My husband hates crows. Once, years ago, we had a hanging basket outside our kitchen window. House finches (which have the wine-red wash and the melodious song) built a nest in it.
Our young daughter, niece and nephew were allowed to stand on kitchen chairs and peek around the curtain to get a good look at the mama bird all hunkered down on the nest. We told the children that babies would soon hatch out of the eggs, and they’d be able to watch the parents feed them.
Then one day we heard a great commotion of crows, and afterward the nest was empty. There were no broken eggs on the ground. The crows must have frightened the house finch, won the tussle with her, and carried off the eggs.
The kids were disappointed. My husband developed the permanent grudge against crows. Usually forgiving to a fault, some 10 years hence he still mutters whenever he sees them, “Damn crows.”
I, on the other hand, took the incident in stride. Until recently I had regarded the common crow as one of the just birds, as in, “that is just a crow (or house sparrow, or robin).”
But I will never look at crows that way again. This week I’ve been reading about them, and these everyday birds that we mostly ignore are stranger than I’d realized. They are entirely black, for starters. Their eyes are black, their bills are black, their legs, feet and glossy feathers are black.
A bird associated with dark things, dead things, they are scavengers. We see them (and we quickly look away) pecking at the unfortunate squashed squirrels that don’t make it across the street.
But they don’t limit their scavenging to small mammals. Crows have earned the nickname “gallows birds” because, when the opportunity presents itself, after a hanging, or out on the battlefield, crows peck out human corpses’ eyes.
Paired with this habit, their playful side seems a little creepy. According to “The Book of Symbols,” compiled by The Archive for Research in Archetypal Symbolism, crows are known to enjoy the following activities: “sliding on their backs or bellies down a snowy hill, thieving laundry from a clothesline, singing duets with their mates, sunbathing, smearing their skin with crushed ant oil, mounting razzle-dazzle flying exhibitions, [and] finding shiny treasures to cache and lovingly mull over.”
These guys know how to have a good time.
And they’re smart. There is an Aesop’s fable called “The Crow and the Pitcher” where on a hot day a very thirsty crow encounters a pitcher holding a little water. The crow thinks the situation over and decides to drop stones into the pitcher until the water level is high enough so that it can drink.
Turns out this story, tracked back at least 2000 years, describes an actual skill crows possess. In 2009 two English scientists (one named Emery and the other named Bird — no kidding) put four rooks, cousins to our crows, through a test.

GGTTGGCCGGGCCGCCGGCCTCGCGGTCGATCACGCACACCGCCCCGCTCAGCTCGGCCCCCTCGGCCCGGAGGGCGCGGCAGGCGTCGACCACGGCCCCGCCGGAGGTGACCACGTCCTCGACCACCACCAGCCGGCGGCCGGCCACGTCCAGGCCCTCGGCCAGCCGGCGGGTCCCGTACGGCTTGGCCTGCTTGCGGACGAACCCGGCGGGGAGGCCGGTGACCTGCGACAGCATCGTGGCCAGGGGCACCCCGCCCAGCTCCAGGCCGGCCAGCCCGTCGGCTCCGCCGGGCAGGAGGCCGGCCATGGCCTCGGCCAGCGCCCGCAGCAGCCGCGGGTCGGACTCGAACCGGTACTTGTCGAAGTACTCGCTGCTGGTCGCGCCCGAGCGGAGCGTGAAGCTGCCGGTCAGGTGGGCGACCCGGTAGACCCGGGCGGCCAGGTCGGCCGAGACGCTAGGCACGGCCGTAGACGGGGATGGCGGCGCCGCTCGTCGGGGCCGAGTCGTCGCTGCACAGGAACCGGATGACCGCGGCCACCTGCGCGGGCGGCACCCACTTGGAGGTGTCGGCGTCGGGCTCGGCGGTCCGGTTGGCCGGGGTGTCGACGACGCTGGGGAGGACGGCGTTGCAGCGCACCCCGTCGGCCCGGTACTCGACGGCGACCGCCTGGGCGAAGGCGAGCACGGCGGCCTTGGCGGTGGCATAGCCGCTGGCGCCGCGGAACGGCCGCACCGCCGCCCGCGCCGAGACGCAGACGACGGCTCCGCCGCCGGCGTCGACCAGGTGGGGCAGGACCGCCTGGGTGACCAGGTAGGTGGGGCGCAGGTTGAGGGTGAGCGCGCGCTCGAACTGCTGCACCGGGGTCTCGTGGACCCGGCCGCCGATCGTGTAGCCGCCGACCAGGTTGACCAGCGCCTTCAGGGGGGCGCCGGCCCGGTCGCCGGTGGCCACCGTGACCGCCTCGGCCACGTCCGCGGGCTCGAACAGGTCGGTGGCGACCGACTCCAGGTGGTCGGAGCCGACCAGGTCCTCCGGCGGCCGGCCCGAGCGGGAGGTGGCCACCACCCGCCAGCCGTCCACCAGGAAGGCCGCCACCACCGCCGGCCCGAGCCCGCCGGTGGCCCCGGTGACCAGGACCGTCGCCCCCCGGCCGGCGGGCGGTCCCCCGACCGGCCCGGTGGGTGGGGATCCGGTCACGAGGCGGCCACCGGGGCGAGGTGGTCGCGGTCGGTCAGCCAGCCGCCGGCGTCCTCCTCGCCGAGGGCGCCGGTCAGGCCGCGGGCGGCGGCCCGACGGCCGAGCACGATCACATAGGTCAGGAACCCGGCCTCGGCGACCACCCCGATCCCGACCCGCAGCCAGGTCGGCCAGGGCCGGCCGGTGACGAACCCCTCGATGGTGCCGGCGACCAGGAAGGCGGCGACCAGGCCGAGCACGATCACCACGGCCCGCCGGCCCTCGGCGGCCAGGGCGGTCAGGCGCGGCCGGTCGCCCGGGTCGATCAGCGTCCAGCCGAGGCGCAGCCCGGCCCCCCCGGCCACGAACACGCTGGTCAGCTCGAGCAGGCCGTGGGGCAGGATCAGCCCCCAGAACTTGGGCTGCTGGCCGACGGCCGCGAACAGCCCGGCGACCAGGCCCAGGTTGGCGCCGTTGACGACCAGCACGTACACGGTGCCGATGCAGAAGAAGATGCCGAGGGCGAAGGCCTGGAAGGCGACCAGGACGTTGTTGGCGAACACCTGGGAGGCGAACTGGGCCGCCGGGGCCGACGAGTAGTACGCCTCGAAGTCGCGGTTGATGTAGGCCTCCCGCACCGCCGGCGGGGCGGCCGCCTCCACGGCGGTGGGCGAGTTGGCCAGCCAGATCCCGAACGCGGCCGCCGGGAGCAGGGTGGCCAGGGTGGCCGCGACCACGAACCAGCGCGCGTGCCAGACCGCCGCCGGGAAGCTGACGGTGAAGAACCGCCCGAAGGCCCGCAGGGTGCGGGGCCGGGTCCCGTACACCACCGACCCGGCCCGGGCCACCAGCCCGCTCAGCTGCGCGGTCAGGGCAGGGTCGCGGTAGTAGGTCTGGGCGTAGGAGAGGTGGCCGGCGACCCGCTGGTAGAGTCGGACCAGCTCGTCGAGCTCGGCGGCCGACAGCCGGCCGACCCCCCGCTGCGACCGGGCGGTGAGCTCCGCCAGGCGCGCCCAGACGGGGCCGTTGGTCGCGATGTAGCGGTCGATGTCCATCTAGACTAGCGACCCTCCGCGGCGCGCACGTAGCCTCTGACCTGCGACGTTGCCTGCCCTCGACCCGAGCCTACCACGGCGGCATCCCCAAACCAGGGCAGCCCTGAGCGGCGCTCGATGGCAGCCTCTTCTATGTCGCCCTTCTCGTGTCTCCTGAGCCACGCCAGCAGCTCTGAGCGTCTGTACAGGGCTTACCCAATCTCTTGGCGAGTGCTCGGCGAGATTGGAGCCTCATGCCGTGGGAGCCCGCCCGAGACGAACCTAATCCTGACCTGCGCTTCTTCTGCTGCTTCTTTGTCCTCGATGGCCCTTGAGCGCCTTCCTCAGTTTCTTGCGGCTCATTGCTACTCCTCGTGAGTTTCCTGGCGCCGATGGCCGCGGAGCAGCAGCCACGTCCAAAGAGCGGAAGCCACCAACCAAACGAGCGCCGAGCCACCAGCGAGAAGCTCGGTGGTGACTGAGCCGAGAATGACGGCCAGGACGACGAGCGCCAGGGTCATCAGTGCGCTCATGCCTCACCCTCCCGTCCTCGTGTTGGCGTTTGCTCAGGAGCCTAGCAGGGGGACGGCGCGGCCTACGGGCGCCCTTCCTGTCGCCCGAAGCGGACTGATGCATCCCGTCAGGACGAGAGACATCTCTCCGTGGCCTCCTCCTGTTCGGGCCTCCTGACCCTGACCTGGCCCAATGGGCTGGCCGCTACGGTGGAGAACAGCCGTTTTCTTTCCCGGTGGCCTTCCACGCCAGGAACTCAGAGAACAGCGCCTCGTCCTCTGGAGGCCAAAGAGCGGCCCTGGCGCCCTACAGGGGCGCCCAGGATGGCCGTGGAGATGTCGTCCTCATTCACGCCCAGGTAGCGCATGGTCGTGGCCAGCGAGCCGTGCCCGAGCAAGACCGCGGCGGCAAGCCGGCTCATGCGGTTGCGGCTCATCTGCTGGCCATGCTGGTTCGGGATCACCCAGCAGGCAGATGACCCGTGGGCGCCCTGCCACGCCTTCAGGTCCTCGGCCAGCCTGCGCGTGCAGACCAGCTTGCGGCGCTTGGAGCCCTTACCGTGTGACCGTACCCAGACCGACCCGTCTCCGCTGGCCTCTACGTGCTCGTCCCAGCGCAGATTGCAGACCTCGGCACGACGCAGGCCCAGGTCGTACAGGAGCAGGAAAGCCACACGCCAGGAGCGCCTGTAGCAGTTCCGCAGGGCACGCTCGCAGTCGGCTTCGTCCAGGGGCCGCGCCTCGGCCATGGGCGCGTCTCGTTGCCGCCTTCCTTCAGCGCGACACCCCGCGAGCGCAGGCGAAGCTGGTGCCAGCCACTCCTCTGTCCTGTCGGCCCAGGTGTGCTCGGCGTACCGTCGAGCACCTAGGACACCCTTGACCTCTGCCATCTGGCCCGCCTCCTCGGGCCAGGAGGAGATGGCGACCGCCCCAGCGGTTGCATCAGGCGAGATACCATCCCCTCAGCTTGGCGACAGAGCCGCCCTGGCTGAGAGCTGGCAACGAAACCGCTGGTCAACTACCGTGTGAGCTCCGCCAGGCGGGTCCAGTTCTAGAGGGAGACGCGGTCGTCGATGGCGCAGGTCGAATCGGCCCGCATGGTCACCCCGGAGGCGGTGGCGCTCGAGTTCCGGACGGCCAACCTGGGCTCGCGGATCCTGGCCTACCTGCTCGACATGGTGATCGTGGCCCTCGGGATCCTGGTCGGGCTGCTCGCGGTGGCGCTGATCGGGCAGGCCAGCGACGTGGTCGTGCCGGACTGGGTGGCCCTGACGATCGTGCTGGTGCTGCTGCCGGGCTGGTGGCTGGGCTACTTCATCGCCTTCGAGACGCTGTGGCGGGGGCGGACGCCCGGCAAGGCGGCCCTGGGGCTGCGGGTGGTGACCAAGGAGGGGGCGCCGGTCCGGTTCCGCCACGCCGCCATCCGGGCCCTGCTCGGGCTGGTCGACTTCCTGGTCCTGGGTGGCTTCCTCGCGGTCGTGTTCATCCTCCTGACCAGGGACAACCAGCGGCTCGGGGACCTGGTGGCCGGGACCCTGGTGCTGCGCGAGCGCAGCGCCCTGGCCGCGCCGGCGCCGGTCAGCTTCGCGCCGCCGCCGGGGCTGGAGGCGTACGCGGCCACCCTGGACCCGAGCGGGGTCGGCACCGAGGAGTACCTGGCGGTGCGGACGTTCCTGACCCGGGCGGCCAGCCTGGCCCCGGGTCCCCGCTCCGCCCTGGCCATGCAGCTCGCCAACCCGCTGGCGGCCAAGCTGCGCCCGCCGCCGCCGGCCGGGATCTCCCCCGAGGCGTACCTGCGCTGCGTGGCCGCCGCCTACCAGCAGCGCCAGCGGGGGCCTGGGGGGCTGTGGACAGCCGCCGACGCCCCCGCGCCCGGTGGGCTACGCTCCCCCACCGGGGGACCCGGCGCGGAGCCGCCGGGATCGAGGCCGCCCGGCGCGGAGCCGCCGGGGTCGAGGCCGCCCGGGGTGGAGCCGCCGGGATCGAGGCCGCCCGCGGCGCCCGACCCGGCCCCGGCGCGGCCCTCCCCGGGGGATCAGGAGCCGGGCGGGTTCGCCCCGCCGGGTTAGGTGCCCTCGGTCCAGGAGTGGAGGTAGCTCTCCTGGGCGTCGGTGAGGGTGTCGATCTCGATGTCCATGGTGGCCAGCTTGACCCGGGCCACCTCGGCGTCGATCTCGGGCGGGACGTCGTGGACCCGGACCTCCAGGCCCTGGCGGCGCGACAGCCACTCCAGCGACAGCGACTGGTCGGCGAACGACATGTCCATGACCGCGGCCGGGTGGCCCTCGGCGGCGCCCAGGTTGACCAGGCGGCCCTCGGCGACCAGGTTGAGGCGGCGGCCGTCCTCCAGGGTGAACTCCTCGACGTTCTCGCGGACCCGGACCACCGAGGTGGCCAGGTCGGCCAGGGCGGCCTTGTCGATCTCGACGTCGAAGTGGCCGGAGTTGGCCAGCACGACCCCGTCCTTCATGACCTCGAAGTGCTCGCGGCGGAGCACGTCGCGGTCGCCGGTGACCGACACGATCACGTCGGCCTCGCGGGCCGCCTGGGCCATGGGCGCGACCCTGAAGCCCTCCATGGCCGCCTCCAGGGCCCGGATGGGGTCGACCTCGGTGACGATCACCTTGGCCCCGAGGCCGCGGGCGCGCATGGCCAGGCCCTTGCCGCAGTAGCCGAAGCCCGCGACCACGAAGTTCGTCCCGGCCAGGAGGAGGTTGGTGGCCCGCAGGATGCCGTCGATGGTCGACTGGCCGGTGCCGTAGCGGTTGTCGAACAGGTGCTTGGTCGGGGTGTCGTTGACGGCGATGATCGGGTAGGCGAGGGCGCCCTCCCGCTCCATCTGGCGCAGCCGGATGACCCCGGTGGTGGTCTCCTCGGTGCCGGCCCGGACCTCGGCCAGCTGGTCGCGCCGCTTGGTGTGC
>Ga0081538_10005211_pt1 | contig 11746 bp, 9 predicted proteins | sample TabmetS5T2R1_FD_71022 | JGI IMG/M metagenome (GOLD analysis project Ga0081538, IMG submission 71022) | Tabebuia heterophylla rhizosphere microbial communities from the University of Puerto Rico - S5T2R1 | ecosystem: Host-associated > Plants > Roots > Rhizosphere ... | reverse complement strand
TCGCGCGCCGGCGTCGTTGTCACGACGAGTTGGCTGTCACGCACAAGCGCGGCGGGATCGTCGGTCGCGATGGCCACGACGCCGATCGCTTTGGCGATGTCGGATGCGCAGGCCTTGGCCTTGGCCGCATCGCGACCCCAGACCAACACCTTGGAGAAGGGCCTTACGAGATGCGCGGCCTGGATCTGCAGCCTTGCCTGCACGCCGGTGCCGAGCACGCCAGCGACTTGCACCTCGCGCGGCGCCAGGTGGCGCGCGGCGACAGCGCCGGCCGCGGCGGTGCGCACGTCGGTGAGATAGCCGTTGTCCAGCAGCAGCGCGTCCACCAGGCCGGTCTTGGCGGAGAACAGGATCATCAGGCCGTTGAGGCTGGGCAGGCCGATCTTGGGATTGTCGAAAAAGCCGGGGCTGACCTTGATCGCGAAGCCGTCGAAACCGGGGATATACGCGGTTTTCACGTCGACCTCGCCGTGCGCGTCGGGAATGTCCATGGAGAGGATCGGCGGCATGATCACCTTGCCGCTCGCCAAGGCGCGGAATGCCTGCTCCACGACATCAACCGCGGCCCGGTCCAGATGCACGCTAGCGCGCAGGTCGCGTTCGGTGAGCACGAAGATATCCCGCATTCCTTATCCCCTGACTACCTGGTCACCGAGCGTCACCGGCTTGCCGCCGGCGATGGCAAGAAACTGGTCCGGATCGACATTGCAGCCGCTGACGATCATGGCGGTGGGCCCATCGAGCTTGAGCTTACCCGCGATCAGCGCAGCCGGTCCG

The names of these captive rooks were Cook (Cook the Rook?), Fry (cook and fry in order to eat crow?), Connelly and Monroe. Each bird was separately presented with a narrow beaker partially filled with water. A worm attached to a piece of cork had been set afloat on the surface.
The scientists then put a handful of stones beside the beaker. Quickly each rook figured out that it should pick up the stones one by one and drop them in the beaker to bring up the water level. Then the bird could reach the worm. The rooks even chose large stones over smaller ones in order to complete the task sooner.
(Fry “had an adverse reaction to one of the worms” and did not complete all the trials.)
The experimenters’ conclusions have created a dust-up on the Internet. They claim in their article in Current Biology, “Rooks Use Stones to Raise the Water Level to Reach a Floating Worm,” an unusually plain title for an academic work, that the birds estimated the exact number of stones required to raise the water to the required level.
Internet surfers insist that in the YouTube video of the experiment they see the rooks attempt to reach the worm each time after the bird drops a stone in the beaker, which would refute that claim.
There was also this comment from the dissenters: “I have friends who wouldn’t be able to figure out a human-sized version of that problem.”
Given how uncanny crows are, given their unusual habits which make them seem like some being other than bird, and given their dark side, from now on, when one flies over my human head, instead of “caw, caw,” I will hear this: “Ha Ha.”
Mary Jean Port writes at home, near Minnehaha Creek and Lake Harriet, and teaches at The Loft Literary Center.